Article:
The Triumph of Injustice: How the Rich Dodge Taxes and How to Make Them Pay (Hardcover)
America’s runaway inequality has an engine: our unjust tax system.
Even as they became fabulously wealthy, the ultra-rich have had their taxes collapse to levels last seen in the 1920s. Meanwhile, working-class Americans have been asked to pay more. The Triumph of Injustice presents a forensic investigation into this dramatic transformation, written by two economists who revolutionized the study of inequality. Eschewing anecdotes and case studies, Emmanuel Saez and Gabriel Zucman offer a comprehensive view of America’s tax system, based on new statistics covering all taxes paid at all levels of government. Their conclusion? For the first time in more than a century, billionaires now pay lower tax rates than their secretaries.
Blending history and cutting-edge economic analysis, and writing in lively and jargon-free prose, Saez and Zucman dissect the deliberate choices (and sins of indecision) that have brought us to today: the gradual exemption of capital owners; the surge of a new tax avoidance industry, and the spiral of tax competition among nations. With clarity and concision, they explain how America turned away from the most progressive tax system in history to embrace policies that only serve to compound the wealth of a few.
But The Triumph of Injustice is much more than a laser-sharp analysis of one of the great political and intellectual failures of our time. Saez and Zucman propose a visionary, democratic, and practical reinvention of taxes, outlining reforms that can allow tax justice to triumph in today’s globalized world and democracy to prevail over concentrated wealth.
A pioneering companion website allows anyone to evaluate proposals made by the authors, and to develop their own alternative tax reform at taxjusticenow.org.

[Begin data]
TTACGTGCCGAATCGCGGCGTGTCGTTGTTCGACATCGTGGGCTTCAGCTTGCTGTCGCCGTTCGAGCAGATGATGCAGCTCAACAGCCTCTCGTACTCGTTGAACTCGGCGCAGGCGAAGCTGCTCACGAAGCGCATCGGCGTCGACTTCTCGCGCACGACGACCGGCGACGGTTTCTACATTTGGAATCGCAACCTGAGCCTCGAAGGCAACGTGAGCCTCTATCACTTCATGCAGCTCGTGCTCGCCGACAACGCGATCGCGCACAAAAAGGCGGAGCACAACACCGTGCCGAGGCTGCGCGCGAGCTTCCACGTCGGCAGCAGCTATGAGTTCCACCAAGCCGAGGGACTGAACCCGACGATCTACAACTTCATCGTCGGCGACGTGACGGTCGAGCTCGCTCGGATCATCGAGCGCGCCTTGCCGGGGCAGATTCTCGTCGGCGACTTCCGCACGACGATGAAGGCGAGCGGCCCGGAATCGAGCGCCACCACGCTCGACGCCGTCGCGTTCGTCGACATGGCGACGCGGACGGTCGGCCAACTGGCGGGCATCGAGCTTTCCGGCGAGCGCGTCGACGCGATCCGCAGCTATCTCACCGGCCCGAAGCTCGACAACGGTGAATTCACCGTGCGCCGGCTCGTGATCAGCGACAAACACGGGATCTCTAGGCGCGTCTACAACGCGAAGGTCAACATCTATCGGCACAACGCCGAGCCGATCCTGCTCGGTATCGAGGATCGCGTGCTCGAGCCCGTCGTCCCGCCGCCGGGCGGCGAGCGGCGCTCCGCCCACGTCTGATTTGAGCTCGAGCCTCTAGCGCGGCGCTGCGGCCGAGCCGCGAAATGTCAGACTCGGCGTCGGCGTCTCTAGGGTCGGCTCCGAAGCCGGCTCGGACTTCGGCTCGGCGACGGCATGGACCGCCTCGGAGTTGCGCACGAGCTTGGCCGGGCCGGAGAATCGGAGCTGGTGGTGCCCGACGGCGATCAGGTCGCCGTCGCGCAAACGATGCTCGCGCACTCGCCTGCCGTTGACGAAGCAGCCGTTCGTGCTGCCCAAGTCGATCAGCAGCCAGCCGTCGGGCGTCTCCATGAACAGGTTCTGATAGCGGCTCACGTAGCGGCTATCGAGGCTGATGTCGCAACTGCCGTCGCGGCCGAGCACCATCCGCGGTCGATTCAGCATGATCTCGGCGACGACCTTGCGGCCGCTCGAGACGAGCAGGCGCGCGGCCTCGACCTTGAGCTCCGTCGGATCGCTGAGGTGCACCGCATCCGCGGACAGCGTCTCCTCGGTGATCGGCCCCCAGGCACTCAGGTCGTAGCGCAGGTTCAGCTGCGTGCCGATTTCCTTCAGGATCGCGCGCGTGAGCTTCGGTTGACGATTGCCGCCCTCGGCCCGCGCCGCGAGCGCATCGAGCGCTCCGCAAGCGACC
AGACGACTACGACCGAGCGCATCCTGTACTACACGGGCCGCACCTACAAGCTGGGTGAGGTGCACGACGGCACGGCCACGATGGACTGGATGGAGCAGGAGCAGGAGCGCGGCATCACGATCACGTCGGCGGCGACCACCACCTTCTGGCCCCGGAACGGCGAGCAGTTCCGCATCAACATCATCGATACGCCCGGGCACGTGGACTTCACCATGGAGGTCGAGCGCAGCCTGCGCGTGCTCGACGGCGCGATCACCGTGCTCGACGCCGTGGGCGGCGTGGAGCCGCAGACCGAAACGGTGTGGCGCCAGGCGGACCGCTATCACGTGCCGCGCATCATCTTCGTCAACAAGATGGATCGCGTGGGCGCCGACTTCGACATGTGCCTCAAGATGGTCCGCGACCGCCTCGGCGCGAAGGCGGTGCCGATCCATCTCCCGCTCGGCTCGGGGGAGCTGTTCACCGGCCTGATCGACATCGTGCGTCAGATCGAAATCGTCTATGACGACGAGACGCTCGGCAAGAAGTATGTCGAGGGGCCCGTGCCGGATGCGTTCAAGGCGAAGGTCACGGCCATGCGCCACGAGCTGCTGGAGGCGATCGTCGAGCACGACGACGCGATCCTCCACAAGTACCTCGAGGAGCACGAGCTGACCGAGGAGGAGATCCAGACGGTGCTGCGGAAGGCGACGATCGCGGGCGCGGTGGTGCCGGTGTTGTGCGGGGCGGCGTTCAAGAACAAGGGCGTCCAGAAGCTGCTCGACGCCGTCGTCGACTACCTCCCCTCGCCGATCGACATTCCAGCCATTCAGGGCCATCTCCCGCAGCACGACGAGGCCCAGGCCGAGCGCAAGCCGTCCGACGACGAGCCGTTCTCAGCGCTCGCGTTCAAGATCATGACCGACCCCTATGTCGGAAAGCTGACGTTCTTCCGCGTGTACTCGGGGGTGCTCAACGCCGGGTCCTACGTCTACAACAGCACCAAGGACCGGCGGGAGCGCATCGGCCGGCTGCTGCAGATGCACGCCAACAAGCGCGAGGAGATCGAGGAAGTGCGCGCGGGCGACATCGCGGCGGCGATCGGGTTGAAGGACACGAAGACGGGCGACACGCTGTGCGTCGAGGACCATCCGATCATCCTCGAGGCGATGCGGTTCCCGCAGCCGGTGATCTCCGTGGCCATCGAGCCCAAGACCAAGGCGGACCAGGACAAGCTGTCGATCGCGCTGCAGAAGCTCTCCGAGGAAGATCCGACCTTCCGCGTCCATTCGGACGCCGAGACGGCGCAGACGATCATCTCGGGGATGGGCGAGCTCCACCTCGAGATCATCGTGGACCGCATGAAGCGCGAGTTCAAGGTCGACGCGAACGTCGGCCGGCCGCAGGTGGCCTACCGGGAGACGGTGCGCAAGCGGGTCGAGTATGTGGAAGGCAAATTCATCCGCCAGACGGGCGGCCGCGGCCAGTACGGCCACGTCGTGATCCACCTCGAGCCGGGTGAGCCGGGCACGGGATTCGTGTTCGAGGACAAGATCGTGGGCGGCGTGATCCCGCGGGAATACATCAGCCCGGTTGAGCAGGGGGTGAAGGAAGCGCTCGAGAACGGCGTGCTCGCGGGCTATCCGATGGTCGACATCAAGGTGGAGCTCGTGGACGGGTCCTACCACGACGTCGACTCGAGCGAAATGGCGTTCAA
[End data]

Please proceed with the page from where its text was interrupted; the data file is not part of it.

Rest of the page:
Gabriel Zucman is professor of economics and public policy at the University of California, Berkeley. His research analyzes the accumulation and distribution of wealth through global and historical perspectives. He received his PhD in economics from the Paris School of Economics in 2013. He was awarded the Bernácer Prize in 2018 and a Sloan Research Fellowship in 2019. He is the author of The Hidden Wealth of Nations: The Scourge of Tax Havens, which has been translated into eighteen languages.
— David Leonhardt - New York Times
One of the best books I’ve read this year. Crystal clear, rigorously empirical. Should be read by policymakers from around the globe, especially in the US. It’s the to-do-list for the next president.
— Rutger Bregman, author of Utopia for Realists
In 2018, for the first time in more than one hundred years, billionaires paid a lower tax rate than ordinary workers, crowning the dismantling of America’s system of progressive taxation. In this eye-opening book, Emmanuel Saez and Gabriel Zucman show that there is no iron law of economics that led us there, just many whose self-interest or misunderstanding of economics make them claim the opposite. Their radical proposal to reinvent taxation for a globalized world will become an unavoidable starting point to any intelligent conversation.
— Esther Duflo, winner of the Nobel Prize in Economics and author of Poor Economics: A Radical Rethinking of the Way to Fight Global Poverty
America is tired with inequality and oligarchy. Armed with eye-popping new data, Emmanuel Saez and Gabriel Zucman reveal how tax injustice is fueling the oligarchic drift. But above all, they propose bold solutions to help America reconnect with its tradition of tax justice, from the taxation of extreme wealth and giant corporations to the funding of health care for all. This is a brilliantly argued book that is an essential contribution to the global economic and political debate of the twenty-first century.
— Thomas Piketty, author of Capital in the Twenty-First Century
The Triumph of Injustice is a groundbreaking work that uncovers a diabolical driver of America’s shocking and growing inequality: unfair and regressive tax policies and a tax avoidance industry that serves the wealthy at the expense of everyone else. Until we reverse this topsy-turvy regime—where ordinary workers may pay a larger share of their income than the very richest Americans—we can’t hope to address our biggest social problems. Anyone who hopes for a better future for everyday Americans needs to read this book.
— Joseph E. Stiglitz, winner of the Nobel Prize in Economics and author of People, Power, and Profits: Progressive Capitalism for an Age of Discontent